Arlington, VA

Arlington County Board Communications Manager Mary Curtius was a journalist when the reporters wrote drunk and sometimes edited sober, and when the editors ashed their cigarettes on reporters’ desks if they were lucky.

She started writing when “cut-and-paste” literally meant cutting sections of type out and sticking paragraphs together with rubber cement glue.

“We probably went home high every day, we were inhaling so much rubber cement,” she said. (On that note, the photographers, stuck in dark rooms all day, were probably loopy from the developer and fixer chemicals.)

Curtius reported from Los Angeles, Jerusalem and Capitol Hill. She was the Middle East bureau chief for the Boston Globe and Christian Science Monitor. She covered Congress for the LA Times and before that was the paper’s National Security Editor. To have more time with her kids, she switched tracks 11 years ago and started handling communications for Arlington County.

Today is Curtius’ last day as Communications Manager for the County Board before she retires. After five decades of working — she started cleaning homes at 13 — she says she looks forward to visiting friends and family now that she is fully vaccinated, traveling and volunteering. And rest. She looks forward to rest.

“I don’t think there are a lot of people who can say they never had a bad job and never got to do anything fun,” she said. “I’m lucky. I’m really lucky. It’s been a great ride.”

And sometimes, the ride was dangerous. She remembers taking a road trip out of Jerusalem with two male reporters, and when she got into the car, she saw they were working through a bottle of whisky. The two polished it off over the five-hour drive.

“It was completely terrifying,” she said. “That was how they lived… I was always ‘the good girl.'”

She had to be, to get ahead in a male-dominated field.

But her distinguished journalism career took a toll on her family life. So Curtius joined the county 11 years ago to be home more with her kids. During her tenure, Curtius said the changing media landscape and the dawn of social media caused her job to morph too. She has been part of a few major crises — Snowmageddon and the Derecho storm and now the coronavirus — and has helped Arlington prepare for Amazon’s arrival.

“It was a great job,” she said. “It’s a great county — God’s truth — it’s a great county. It was an amazing experience to be doing something that directly related to my community.”

Curtius remembers spending 18 months documenting how Arlington transformed from a sleepy town to a bedroom community for Pentagon workers to a bustling metropolitan area. She found all the Board members and county managers who were still alive and put together plans in the 60s and 70s to accommodate the Metro and concentrate development around stations.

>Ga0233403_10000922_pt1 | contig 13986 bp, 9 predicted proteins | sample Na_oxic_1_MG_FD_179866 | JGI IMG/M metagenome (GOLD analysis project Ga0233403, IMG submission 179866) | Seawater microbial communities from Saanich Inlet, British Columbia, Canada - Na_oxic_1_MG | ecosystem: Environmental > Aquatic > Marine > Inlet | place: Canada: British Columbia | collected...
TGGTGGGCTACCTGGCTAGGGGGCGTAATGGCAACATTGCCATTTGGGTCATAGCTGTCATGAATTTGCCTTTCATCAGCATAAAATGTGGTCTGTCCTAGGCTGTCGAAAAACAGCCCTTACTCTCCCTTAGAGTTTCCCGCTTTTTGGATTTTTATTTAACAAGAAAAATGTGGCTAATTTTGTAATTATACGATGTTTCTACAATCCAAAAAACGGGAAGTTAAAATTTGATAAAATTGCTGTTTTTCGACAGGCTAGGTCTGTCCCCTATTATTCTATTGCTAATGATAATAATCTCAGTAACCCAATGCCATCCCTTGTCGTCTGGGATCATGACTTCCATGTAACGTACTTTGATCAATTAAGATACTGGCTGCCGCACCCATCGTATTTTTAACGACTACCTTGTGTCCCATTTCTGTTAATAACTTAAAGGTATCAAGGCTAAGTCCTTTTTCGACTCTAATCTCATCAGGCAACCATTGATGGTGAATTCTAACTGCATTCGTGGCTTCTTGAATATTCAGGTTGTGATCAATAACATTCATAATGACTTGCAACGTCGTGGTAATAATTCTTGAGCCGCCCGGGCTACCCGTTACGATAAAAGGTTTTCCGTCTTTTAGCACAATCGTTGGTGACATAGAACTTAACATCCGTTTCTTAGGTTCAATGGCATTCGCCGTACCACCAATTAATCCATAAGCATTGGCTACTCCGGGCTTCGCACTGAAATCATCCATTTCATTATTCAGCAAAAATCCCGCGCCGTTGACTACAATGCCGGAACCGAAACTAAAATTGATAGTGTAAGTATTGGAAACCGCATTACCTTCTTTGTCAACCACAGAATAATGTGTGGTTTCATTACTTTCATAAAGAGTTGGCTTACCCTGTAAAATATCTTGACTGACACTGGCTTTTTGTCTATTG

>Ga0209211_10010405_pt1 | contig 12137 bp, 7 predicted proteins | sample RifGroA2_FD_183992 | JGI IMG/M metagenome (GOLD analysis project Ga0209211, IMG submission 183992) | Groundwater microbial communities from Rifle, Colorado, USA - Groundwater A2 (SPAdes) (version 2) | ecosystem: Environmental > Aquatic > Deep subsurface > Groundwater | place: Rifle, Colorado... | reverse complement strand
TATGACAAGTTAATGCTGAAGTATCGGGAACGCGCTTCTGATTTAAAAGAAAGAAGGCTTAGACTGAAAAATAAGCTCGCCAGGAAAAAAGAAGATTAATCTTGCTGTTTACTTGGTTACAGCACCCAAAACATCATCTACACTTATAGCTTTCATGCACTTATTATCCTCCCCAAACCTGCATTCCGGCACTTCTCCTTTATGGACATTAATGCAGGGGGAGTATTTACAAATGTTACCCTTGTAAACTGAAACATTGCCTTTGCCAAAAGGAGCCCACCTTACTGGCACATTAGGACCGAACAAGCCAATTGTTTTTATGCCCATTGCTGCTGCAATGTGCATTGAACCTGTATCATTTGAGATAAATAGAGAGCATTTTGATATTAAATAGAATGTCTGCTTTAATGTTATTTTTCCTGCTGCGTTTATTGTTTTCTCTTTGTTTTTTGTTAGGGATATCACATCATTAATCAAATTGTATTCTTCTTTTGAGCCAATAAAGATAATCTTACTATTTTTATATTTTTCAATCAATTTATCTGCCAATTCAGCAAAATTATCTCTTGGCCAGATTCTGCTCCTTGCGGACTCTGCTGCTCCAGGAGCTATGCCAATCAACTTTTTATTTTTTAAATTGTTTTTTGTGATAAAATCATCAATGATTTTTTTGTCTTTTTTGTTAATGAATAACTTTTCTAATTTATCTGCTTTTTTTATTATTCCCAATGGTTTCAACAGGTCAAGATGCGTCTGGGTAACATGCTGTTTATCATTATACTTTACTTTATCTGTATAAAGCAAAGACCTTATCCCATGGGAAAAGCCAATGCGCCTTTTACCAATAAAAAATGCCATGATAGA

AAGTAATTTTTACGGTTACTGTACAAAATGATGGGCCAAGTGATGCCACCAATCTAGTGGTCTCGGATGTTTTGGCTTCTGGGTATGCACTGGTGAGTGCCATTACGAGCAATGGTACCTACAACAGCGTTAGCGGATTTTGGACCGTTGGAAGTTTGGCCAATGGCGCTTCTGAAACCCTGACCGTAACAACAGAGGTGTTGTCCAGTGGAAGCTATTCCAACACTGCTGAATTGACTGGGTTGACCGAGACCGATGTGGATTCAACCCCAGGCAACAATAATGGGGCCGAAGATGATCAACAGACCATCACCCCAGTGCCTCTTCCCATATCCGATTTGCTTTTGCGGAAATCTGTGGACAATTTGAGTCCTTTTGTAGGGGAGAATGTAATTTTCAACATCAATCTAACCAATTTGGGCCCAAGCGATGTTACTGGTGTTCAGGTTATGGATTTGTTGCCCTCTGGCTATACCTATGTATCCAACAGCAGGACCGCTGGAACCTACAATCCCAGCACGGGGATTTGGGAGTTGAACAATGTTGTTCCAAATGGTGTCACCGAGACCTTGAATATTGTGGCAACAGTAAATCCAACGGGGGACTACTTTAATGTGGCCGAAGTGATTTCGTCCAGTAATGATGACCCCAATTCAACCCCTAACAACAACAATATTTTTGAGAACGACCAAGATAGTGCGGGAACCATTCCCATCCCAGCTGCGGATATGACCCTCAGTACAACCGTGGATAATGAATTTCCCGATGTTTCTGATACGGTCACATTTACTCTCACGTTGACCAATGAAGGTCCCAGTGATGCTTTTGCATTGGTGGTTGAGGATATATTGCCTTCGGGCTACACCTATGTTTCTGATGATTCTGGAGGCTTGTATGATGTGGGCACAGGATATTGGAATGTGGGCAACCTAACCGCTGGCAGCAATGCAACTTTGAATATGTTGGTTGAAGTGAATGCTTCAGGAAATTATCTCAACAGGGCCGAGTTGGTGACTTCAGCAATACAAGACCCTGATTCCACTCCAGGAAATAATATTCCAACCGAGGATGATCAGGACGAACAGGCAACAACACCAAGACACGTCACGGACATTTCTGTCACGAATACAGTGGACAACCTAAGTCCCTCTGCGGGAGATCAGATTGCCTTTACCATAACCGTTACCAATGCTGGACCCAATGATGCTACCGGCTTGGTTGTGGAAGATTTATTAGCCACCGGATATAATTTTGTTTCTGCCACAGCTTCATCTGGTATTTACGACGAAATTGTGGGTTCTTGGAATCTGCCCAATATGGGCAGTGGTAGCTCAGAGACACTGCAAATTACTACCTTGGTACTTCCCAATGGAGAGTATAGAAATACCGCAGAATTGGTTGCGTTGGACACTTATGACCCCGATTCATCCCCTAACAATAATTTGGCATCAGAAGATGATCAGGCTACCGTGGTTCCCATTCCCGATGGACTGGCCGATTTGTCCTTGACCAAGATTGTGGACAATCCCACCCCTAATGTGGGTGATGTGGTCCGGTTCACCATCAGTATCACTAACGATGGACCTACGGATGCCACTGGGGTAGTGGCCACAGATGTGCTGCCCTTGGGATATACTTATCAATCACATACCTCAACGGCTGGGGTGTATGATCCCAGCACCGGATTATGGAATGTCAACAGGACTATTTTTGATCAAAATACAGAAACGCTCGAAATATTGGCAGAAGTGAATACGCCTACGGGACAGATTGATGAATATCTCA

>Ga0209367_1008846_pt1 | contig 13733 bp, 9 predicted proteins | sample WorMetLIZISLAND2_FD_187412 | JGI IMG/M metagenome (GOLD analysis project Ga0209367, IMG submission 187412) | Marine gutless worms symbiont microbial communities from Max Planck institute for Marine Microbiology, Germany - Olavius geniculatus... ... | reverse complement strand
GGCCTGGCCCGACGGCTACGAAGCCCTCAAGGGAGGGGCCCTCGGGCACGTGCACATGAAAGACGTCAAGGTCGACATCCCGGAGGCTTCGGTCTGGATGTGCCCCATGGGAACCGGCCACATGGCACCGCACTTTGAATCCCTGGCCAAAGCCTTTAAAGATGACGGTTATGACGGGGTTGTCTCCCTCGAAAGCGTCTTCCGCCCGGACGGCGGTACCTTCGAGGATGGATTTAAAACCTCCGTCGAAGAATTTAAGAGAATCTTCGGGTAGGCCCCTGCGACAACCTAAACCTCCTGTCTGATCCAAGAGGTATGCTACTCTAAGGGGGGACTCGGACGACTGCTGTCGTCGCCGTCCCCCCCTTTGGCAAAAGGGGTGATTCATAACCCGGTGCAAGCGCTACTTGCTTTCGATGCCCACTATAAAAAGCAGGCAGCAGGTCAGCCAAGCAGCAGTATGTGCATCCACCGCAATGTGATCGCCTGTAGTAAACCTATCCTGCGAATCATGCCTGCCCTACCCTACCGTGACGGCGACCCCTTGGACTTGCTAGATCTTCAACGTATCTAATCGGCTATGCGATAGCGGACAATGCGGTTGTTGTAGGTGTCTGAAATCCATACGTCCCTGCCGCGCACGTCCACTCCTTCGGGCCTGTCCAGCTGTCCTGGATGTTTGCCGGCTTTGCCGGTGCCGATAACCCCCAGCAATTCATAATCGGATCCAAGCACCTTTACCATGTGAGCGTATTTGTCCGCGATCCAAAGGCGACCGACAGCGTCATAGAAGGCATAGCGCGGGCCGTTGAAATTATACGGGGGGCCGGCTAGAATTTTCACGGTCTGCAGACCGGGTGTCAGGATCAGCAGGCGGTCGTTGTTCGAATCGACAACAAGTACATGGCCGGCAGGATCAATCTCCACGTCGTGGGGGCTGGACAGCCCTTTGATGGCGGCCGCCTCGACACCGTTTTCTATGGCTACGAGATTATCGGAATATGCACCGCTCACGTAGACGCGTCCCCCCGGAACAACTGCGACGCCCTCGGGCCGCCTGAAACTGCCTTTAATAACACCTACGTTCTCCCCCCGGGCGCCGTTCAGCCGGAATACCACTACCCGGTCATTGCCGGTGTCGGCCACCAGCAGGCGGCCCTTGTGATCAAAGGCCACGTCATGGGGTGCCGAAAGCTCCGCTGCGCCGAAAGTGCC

“That video captured the ‘Greatest Generation’ — people who had these ideas and laid the foundation of modern Arlington,” she said. “I really enjoyed meeting those people. Almost all of them are dead now.”

Over the last decade, she said local media coverage has waned. Before joining the County Board in 2006, she said TV stations would set up cameras to get clips from County Board meetings. No longer, except for major news like Amazon’s arrival.

“It seems incredible to think about that,” she said.

Since then, the Washington Post has pulled back on local coverage, and there are not as many news outlets focused on county government — the Sun Gazette and present company excluded, she added.

“Of course, it is happening across the country,” she said. “It’s really distressing, just as a reporter, that there’s not a lot of local coverage.”

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James Moore at his barber shop on Lee Highway (Staff Photo by Jay Westcott)

A short, sweet, secret note handed to an Arlington barber earlier this week may perfectly encapsulate the hope that the pandemic could be nearing its end.

James Moore of Moore’s Barber Shop at 4807 Lee Highway posted on social media Thursday morning a note handed to him by a fully-vaccinated, 91-year-old client named Warren upon walking into the barber shop for the first time in more than a year. Moore’s Twitter post has since garnered nearly a thousand likes and retweets.

The note was written by Warren’s wife, Maria, and it was presented to Moore in a sealed envelope without Warren knowing its contents.

The note reads:

Hi JT,

I’m so happy to be relinquishing my barber duties — you have no idea! I don’t know what was worse — having to learn on the fly or taking instructions from my client! I’m having a celebration on this day! Here’s a little something so you can have a celebration too. I wish we could celebrate together but COVID still reigns.

Thankful,

Maria

Moore tells ARLnow that Maria wasn’t the only one thankful.

“[Warren] told me ‘Please, don’t tell my wife that you did a better job than her. She’ll be mad,'” he said laughing.

Moore says he opened the card when Warren had left and it came with a “substantial tip” as a thank you, for which he was grateful.

Moore immediately called Maria to thank her.